The “Jewel Voice Broadcast” was the radio broadcast during World War II in which Japanese Emperor Hirohito announced to the Japanese people that the government had decided to surrender. The announcement came following the atomic bombings of Hiroshima and Nagasaki and the declaration of war against Japan by the Soviet Union.
The speech was notable for a few reasons, one being that it was the first time in history that an Emperor of Japan had spoken directly to the common people.
The problem was that almost none of them could understand it. The reason why is because he was speaking in a style of Classical Japanese that few ordinary people knew. In addition, he didn’t outright say “Japan has surrendered,” but that the government was accepting the terms of the Potsdam Declaration.
This made many people unsure if Japan had surrendered or not. The poor audio quality also added to the confusion. In the end, someone had to translate for the emperor to make it clear.
They get square watermelons by growing them inside of square glass cases. That way they can fit easily into an overcrowded refrigerator, and you can stack things on them.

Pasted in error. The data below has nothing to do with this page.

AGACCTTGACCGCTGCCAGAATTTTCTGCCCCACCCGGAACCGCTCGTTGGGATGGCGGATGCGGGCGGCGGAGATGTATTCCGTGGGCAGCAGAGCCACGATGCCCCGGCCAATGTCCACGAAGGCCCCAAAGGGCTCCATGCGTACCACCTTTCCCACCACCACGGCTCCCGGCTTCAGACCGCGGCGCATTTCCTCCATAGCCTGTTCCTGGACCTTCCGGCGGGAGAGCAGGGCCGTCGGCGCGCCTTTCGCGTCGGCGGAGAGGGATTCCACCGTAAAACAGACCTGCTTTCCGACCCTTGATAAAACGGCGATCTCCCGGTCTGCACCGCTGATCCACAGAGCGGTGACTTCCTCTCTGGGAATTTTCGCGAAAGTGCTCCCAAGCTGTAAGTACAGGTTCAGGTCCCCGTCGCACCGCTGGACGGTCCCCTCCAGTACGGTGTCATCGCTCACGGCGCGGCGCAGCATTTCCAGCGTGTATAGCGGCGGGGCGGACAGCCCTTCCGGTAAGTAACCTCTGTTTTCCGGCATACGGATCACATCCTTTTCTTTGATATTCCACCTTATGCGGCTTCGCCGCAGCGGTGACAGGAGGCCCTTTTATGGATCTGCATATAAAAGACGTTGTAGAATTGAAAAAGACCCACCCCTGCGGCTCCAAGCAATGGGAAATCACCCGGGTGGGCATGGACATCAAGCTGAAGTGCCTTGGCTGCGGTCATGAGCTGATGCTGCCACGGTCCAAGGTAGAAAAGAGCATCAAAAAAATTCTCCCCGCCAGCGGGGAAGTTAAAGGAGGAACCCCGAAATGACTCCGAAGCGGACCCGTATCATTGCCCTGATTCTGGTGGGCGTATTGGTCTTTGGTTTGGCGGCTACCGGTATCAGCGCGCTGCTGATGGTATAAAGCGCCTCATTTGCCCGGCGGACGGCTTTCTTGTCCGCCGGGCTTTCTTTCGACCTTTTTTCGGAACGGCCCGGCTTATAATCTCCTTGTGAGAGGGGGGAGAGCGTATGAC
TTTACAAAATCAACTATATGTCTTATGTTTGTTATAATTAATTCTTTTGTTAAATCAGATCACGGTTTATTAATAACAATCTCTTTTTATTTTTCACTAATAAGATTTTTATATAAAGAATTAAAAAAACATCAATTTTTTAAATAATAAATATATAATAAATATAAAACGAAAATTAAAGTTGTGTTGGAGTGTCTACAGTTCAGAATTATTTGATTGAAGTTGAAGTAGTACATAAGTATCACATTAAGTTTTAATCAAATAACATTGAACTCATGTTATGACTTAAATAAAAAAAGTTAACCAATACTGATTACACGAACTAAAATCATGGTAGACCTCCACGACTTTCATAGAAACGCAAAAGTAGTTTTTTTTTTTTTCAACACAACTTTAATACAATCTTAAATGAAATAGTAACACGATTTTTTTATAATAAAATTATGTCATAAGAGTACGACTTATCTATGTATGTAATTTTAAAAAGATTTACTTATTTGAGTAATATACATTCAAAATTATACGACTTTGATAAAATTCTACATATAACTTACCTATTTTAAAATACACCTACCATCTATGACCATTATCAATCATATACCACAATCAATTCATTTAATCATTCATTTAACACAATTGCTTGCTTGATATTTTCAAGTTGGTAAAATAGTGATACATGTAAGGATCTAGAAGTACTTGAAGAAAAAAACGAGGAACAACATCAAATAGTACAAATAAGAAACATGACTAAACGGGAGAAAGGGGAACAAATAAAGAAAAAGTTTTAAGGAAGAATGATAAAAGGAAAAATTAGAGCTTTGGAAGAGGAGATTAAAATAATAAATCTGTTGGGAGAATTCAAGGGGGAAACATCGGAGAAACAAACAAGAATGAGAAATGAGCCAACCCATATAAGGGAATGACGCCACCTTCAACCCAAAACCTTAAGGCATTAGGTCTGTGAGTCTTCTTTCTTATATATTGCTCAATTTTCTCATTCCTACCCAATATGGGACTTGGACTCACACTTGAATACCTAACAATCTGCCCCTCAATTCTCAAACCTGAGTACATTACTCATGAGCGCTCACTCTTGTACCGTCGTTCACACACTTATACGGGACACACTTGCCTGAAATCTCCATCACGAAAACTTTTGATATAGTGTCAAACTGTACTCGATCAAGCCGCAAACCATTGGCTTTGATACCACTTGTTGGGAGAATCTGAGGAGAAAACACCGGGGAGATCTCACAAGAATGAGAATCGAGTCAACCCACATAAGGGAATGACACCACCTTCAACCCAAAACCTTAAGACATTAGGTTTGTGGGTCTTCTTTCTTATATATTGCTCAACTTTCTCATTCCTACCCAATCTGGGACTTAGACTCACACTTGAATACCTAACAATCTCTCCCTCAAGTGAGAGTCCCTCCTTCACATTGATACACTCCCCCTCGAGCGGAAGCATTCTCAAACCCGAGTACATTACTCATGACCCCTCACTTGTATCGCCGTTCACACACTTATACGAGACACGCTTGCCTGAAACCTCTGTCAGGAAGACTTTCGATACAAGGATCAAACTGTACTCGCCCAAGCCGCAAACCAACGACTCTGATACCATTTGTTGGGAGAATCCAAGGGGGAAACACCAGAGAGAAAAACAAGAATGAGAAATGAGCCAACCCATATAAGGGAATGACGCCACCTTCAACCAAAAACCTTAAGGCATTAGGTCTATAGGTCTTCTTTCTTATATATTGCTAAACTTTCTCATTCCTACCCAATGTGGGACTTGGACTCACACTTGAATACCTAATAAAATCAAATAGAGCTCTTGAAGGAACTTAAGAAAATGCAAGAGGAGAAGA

Square watermelons are expensive though (10,000 yen or about $82). Compare that to regular round watermelons which cost about $15-20 in Japan.
The square boxes they're grown in are the exact dimensions of Japanese refrigerators, which means they fit perfectly. At $82 each, these square watermelons probably wouldn't be too popular in the United States. Our solution for a lack of refrigerator space? Smaller, seedless watermelons.
Japan has one of the highest suicide rates in the world, somewhere around 7th or 9th highest in the world in the last few years. It's widely considered a national issue, because it's the leading cause of death among men aged 20 to 44.